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How to Receive the Baptism in the Holy Spirit

The first principle of receiving the Baptism in the Holy Spirit is to wait, preparing your heart in anticipation of what God will do in your life and removing any known hindrances to the moving of the Holy Spirit. When the time of waiting was completed, they had also prepared for the second principle of receiving the baptism in the Holy Spirit:


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The period of waiting had prepared them for what would happen next. Acts 2:1 opens the chapter in a note of anticipation. As Horton explains that here, the intent of Pentecost was being completed and the Old Testament prophecies, especially Joel 2:28, were about to be fulfilled (Horton, Acts, p. 29). The upper room in which they met cannot be positively identified, but it may well have been in the temple. The apostles were known to go there to pray (Acts 3:1) and the temple area was large enough to accommodate the crowd that gathered in response to the Spirit’s outpouring.

The sound of the wind and the flames of fire accompanied the Holy Spirit. They may have occurred here as an indication to the disciples that the Holy Spirit arrived. The root words for Holy Spirit in both the Hebrew and Greek referred to “breath” or “wind.” It may be that the sound of wind, though no wind actually occurred, was intended as a sign of the Spirit’s arrival, something they would understand. In the Old Testament, fire was often a sign of the power of God, and it may be here that the presence of the fire was intended to convey to the disciples that the power of God had arrived. However, these signs were not a part of the Baptism itself and were not repeated elsewhere in the book of Acts, suggesting that we should not expect them today. Speaking in tongues, however, is another matter. Speaking in tongues was specifically equated with the Baptism in the Holy Spirit as also mentioned in Acts 10: 39-48; 11:15-18; and 19:1-6. This suggests that Luke is intending to teach us that the early church considered speaking in tongues to be the normal evidence of the Baptism of the Holy Spirit. A complete defense of this teaching is well beyond our scope here. In my opinion, others have dealt with it so brilliantly (i.e. Donald Johns, “Some New Directions”), that it is sufficient to say here that there is no reason to expect otherwise today.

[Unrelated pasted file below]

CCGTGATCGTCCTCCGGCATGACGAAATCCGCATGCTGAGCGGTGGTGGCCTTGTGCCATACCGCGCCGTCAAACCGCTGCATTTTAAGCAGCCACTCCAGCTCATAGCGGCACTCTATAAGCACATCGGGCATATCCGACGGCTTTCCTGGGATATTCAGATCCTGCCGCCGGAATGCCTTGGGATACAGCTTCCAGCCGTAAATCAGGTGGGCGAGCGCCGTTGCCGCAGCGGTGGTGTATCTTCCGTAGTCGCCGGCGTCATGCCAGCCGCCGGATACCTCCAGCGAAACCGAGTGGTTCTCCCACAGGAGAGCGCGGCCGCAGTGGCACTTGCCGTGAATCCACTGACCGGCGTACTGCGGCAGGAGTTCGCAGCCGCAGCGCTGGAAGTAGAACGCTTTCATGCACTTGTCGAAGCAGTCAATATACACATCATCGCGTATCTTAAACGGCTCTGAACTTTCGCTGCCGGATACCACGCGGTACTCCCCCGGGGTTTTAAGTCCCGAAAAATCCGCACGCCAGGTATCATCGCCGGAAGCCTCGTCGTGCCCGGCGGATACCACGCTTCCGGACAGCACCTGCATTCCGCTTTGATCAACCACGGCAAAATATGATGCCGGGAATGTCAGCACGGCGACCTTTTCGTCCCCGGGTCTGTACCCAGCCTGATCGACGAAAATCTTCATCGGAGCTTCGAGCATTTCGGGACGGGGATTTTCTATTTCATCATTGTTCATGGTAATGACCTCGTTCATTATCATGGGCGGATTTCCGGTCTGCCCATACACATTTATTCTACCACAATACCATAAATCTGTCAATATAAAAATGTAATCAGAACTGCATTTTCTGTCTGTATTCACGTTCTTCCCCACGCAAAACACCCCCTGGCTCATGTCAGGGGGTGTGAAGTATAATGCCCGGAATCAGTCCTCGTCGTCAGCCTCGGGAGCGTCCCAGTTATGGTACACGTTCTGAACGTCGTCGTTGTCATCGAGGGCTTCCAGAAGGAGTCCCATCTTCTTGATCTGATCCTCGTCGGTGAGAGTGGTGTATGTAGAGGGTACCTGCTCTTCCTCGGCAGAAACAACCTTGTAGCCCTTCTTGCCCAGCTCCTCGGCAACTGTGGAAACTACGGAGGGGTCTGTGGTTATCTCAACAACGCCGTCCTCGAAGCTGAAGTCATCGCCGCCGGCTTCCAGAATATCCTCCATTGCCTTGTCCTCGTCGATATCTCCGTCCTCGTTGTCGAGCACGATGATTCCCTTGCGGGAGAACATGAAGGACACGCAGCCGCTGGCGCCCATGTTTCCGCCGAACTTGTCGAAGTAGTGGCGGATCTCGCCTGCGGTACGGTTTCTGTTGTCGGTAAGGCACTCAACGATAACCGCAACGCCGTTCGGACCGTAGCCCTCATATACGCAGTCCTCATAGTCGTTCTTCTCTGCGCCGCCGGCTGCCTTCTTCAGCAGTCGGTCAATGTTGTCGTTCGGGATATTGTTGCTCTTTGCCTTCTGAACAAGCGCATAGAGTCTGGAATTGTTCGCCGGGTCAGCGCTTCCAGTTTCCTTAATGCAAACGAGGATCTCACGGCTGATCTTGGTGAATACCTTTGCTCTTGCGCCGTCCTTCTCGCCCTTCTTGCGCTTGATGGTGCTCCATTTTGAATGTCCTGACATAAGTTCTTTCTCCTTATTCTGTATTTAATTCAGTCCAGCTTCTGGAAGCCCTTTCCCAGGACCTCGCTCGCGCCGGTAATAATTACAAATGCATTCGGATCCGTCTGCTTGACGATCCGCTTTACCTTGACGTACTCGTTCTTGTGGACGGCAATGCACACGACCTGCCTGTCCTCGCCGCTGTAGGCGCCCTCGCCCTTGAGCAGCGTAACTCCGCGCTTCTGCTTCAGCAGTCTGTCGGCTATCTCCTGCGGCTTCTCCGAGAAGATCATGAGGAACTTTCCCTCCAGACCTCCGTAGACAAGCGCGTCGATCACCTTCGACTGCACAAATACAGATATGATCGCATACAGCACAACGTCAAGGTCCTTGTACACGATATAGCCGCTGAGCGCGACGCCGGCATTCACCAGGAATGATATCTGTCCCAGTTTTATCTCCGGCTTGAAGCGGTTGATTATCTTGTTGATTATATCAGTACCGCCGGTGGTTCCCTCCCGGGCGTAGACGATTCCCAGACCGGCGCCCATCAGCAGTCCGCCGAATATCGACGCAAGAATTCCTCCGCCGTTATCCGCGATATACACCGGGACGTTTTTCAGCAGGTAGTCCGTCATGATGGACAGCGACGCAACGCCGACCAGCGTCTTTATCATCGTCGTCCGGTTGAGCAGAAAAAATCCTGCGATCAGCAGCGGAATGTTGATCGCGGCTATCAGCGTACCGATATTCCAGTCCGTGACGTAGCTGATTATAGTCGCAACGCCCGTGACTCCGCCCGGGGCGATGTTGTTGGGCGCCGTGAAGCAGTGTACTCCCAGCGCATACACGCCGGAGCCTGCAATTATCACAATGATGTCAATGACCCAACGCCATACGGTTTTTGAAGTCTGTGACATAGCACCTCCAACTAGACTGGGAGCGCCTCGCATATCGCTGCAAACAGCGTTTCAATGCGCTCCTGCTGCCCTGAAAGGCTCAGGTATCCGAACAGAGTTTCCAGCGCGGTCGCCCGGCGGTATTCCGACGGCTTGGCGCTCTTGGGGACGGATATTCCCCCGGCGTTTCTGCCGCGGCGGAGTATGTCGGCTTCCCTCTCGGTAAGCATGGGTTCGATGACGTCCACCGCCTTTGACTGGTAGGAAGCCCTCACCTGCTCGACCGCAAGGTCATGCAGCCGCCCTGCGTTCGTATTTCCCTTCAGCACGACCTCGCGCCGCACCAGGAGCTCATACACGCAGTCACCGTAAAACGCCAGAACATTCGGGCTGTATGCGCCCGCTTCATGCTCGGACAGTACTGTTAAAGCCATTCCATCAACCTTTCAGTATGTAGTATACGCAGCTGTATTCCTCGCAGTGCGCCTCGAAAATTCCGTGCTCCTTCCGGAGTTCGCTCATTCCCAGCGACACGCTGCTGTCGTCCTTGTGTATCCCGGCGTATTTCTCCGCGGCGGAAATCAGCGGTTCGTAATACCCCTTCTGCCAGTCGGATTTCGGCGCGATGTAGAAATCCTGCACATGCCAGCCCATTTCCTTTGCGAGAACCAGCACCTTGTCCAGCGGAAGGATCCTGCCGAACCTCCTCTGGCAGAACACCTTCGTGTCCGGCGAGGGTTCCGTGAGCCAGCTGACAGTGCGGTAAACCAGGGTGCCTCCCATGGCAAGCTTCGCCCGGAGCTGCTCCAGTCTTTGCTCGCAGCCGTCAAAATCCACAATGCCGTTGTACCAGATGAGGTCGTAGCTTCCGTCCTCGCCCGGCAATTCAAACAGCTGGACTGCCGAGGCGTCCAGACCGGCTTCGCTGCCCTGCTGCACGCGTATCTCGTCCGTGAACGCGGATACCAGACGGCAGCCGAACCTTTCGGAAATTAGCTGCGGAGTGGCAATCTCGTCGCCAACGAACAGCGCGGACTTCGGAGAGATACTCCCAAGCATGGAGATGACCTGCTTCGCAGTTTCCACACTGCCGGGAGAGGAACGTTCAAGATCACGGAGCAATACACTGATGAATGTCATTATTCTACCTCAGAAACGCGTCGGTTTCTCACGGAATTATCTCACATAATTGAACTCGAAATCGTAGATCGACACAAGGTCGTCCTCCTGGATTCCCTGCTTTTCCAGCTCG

Having been taught that the gifts died with the apostles, I needed a little time to accept that the Baptism in the Holy Spirit and the corresponding gifts are for today. I needed time to realize that these gifts would only pass away when that which is perfect comes, which is no doubt a reference to the Second Coming rather than the completion of the Bible (1 Corinthians 13:8-10). When I was convinced that the gifts were for today, the next step was to convince me that I needed the Baptism personally. Once the Lord accomplished that, I began to earnestly seek, and when I sought, I found.

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Category: Spirit, Winter 2000

About the Author: Dave Johnson, M.Div., D.Miss. (Asia Graduate School of Theology, Philippines), is an Assemblies of God missionary to the Philippines. Dave and his wife Debbie have been involved in evangelism, church planting, and Bible school and mission leadership. Dave is the Managing Editor of Asian Journal of Pentecostal Studies, the director of APTS Press in Baguio City, Philippines and coordinator for the Asian Pentecostal Theological Seminary's Master of Theology Program. Facebook Twitter

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